Wednesday, November 9, 2011


So I'm taking a POCO class: postcolonial theory. And it's weird. Really weird.

And here's why. When I was busy reading Heidegger and trying to figure out the world, I had no deeper motive. I simply wanted to figure out, to the best of my ability, the muck I was in. The same with Merleau-Ponty, Camus, Nietzsche, and recently Deleuze. But in this POCO class everything feels different. It seems that we're reading about oppression in all it's global-capital forms in order to do something about it. Except we're not. And that's what's so weird.

All of these "theorists" keep arguing back and forth with each other, trying to establish ethos by all kinds of means - the most famous of the group establish ethos by way of geography. People like Spivak and Bhabba and Said for example get to be outside (sort of) of the American system because they were born in places like India. So they understand oppression first hand. But they get to be first-world academics also, clearly inside the American academic system and deservedly so. They're really fucking smart. I particularly like Said because he seems to care the most about what actually happens to the people he mentions.

However, what most of what I've read does is attempt to define what it is they're talking about. Nobody seems to agree on what Postcolonial Theory is, means, or is supposed to do. Jesus. What I love about English Departments is also what I hate about them. They are so big and unsure of their project. It means I get to slide in as an imposter, which I love. I mean only in English can you write about everything from Southpark to David Cronenberg to Technology and Boredom - the last one is me.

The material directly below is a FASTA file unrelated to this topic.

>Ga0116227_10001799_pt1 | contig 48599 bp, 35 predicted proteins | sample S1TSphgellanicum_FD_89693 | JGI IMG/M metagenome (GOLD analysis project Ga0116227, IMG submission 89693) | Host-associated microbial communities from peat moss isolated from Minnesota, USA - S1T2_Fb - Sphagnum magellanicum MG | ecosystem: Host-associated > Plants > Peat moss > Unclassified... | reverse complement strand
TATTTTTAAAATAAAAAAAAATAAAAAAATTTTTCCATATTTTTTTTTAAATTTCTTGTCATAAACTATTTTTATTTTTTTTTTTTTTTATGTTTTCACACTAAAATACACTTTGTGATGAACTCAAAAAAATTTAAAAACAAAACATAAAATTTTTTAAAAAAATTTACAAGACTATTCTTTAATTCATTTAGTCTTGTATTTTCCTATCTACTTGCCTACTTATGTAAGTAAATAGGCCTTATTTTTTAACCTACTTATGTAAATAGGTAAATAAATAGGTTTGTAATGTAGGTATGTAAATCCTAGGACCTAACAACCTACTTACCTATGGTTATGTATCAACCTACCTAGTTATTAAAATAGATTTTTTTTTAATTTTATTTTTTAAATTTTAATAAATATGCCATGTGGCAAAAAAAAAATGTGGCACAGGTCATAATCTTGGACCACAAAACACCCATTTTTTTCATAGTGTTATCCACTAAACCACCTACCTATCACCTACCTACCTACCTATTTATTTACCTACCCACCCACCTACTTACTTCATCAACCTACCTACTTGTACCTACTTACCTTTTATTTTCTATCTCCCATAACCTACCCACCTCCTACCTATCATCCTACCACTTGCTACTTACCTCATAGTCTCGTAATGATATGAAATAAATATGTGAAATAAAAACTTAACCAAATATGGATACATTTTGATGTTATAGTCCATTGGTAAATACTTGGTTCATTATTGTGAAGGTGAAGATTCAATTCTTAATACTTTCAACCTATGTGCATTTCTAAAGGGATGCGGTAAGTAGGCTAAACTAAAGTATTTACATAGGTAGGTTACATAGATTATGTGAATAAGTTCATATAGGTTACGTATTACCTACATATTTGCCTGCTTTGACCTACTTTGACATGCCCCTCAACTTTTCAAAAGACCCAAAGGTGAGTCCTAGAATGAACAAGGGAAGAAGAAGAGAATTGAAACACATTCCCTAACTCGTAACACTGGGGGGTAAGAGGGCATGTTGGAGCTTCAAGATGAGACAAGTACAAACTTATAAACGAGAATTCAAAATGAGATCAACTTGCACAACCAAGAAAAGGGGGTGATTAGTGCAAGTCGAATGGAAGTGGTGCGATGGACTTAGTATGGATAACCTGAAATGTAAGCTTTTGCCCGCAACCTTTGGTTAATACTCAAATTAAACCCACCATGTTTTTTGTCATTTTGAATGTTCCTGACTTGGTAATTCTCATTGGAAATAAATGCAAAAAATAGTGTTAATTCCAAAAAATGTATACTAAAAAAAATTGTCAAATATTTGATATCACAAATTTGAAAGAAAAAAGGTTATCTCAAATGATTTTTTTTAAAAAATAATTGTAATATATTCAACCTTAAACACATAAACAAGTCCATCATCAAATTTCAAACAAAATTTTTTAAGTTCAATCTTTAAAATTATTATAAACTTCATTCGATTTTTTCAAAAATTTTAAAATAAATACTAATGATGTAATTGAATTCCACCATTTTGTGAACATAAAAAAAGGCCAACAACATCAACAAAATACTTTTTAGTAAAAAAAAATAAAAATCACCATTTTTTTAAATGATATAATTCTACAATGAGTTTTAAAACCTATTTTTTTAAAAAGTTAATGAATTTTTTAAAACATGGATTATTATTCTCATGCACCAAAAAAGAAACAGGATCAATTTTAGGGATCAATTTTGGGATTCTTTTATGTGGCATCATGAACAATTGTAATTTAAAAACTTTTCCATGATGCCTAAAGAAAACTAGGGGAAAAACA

So what's so weird to me is the implication that theory is supposed to do something. I mean, sure, it sounds nice. But I just don't think theory really leads to action very often. To be clear, I have no problem with that; in fact, I think Literature should be its own end. I don't read novels so I can learn things about imaginary people or so I can learn to be a better person. I read novels so I can enjoy the pleasure of the text. I look at art for the same reason. I listen to music for the same reason.

This idea of what theory and academia in general - especially at higher levels - is supposed to do is starting to sprawl in my head, so I'm going to stop for now, take a breath, and try to meditate on it. But seriously - if anybody has a take on this - should theory lead to action? And if so, why does it rarely do this? And in particular, in terms of POCO, did we need a theory to understand oppression?

Thursday, November 3, 2011

More on Heidegger

Okay so let me see if I can make Heidegger's Metaphysical issues more clear.